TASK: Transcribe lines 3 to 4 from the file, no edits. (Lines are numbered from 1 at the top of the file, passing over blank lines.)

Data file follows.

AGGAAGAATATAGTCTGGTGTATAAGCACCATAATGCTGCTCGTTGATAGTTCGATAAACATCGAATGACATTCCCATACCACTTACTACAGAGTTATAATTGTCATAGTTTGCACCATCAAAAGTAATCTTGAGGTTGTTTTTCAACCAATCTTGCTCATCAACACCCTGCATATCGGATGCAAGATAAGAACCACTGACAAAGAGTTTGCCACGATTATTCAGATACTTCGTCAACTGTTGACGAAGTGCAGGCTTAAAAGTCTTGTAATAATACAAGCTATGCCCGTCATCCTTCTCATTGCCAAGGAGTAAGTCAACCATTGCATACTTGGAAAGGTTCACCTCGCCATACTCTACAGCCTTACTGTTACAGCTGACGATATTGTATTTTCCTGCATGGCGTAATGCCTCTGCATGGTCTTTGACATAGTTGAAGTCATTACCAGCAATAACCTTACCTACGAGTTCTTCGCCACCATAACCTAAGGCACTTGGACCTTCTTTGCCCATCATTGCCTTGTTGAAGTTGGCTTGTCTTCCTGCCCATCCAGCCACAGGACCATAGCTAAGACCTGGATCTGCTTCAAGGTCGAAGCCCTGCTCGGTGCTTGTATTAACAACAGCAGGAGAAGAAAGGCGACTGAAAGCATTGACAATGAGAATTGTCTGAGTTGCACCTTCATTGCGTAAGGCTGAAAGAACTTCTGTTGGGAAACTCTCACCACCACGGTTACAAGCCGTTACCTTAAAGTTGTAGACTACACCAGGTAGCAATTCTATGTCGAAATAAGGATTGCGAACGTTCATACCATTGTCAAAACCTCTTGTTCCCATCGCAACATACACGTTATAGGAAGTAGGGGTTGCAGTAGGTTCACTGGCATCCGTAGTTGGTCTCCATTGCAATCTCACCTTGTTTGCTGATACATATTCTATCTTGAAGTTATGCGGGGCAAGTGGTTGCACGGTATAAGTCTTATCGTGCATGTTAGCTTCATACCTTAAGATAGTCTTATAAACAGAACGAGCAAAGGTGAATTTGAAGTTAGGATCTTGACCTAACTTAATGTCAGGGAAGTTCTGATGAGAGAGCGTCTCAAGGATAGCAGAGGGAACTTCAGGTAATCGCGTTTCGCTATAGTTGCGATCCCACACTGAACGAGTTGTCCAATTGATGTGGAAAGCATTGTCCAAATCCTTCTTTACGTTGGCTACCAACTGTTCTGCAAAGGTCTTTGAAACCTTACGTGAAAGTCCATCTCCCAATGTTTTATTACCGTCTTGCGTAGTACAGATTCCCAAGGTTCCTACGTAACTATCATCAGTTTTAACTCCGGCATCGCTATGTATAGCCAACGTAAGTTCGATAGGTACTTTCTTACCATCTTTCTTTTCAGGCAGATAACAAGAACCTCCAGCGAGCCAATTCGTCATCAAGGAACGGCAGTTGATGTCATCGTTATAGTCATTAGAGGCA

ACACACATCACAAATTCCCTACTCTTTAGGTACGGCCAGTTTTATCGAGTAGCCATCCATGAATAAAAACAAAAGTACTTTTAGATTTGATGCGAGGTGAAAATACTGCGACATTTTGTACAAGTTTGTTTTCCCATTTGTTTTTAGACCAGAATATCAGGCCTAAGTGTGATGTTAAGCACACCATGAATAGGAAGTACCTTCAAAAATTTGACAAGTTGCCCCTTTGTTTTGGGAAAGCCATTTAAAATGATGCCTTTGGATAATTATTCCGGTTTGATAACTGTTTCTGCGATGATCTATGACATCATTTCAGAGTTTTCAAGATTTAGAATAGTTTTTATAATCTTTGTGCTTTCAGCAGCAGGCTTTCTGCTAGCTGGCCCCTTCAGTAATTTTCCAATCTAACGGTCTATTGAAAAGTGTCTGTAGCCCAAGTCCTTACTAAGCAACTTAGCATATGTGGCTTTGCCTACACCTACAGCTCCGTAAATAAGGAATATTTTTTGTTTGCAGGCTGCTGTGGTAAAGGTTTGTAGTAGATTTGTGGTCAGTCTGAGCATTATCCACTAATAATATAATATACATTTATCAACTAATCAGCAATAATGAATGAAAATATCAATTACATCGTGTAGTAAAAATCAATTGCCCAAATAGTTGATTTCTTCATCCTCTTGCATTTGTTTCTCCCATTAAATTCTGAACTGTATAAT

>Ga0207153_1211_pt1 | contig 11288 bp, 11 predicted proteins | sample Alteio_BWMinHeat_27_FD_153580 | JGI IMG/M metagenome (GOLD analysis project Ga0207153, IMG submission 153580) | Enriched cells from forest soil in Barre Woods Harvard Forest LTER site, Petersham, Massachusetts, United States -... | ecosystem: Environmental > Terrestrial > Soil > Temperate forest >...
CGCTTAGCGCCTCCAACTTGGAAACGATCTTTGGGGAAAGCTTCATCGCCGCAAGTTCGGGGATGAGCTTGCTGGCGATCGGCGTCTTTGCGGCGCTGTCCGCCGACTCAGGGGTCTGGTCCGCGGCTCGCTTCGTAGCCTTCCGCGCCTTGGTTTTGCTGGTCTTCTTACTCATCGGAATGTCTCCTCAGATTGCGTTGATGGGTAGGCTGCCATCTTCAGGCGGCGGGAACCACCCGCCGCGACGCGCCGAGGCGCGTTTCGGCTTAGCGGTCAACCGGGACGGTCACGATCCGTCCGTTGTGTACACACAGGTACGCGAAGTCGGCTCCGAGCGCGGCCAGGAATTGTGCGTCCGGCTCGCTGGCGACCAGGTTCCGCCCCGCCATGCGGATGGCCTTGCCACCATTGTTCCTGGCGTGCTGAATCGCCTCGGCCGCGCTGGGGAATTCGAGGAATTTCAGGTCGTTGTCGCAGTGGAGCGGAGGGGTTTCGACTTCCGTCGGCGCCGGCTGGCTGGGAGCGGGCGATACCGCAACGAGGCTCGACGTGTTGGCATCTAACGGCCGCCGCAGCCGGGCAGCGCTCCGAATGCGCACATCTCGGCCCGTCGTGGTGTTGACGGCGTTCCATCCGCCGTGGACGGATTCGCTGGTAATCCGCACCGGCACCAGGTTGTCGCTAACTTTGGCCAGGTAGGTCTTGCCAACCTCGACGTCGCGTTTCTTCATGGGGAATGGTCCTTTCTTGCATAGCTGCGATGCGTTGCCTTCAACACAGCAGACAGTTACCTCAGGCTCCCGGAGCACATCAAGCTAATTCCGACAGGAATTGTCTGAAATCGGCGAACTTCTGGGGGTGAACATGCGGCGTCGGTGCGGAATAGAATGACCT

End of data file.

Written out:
>Ga0207153_1211_pt1 | contig 11288 bp, 11 predicted proteins | sample Alteio_BWMinHeat_27_FD_153580 | JGI IMG/M metagenome (GOLD analysis project Ga0207153, IMG submission 153580) | Enriched cells from forest soil in Barre Woods Harvard Forest LTER site, Petersham, Massachusetts, United States -... | ecosystem: Environmental > Terrestrial > Soil > Temperate forest >...
CGCTTAGCGCCTCCAACTTGGAAACGATCTTTGGGGAAAGCTTCATCGCCGCAAGTTCGGGGATGAGCTTGCTGGCGATCGGCGTCTTTGCGGCGCTGTCCGCCGACTCAGGGGTCTGGTCCGCGGCTCGCTTCGTAGCCTTCCGCGCCTTGGTTTTGCTGGTCTTCTTACTCATCGGAATGTCTCCTCAGATTGCGTTGATGGGTAGGCTGCCATCTTCAGGCGGCGGGAACCACCCGCCGCGACGCGCCGAGGCGCGTTTCGGCTTAGCGGTCAACCGGGACGGTCACGATCCGTCCGTTGTGTACACACAGGTACGCGAAGTCGGCTCCGAGCGCGGCCAGGAATTGTGCGTCCGGCTCGCTGGCGACCAGGTTCCGCCCCGCCATGCGGATGGCCTTGCCACCATTGTTCCTGGCGTGCTGAATCGCCTCGGCCGCGCTGGGGAATTCGAGGAATTTCAGGTCGTTGTCGCAGTGGAGCGGAGGGGTTTCGACTTCCGTCGGCGCCGGCTGGCTGGGAGCGGGCGATACCGCAACGAGGCTCGACGTGTTGGCATCTAACGGCCGCCGCAGCCGGGCAGCGCTCCGAATGCGCACATCTCGGCCCGTCGTGGTGTTGACGGCGTTCCATCCGCCGTGGACGGATTCGCTGGTAATCCGCACCGGCACCAGGTTGTCGCTAACTTTGGCCAGGTAGGTCTTGCCAACCTCGACGTCGCGTTTCTTCATGGGGAATGGTCCTTTCTTGCATAGCTGCGATGCGTTGCCTTCAACACAGCAGACAGTTACCTCAGGCTCCCGGAGCACATCAAGCTAATTCCGACAGGAATTGTCTGAAATCGGCGAACTTCTGGGGGTGAACATGCGGCGTCGGTGCGGAATAGAATGACCT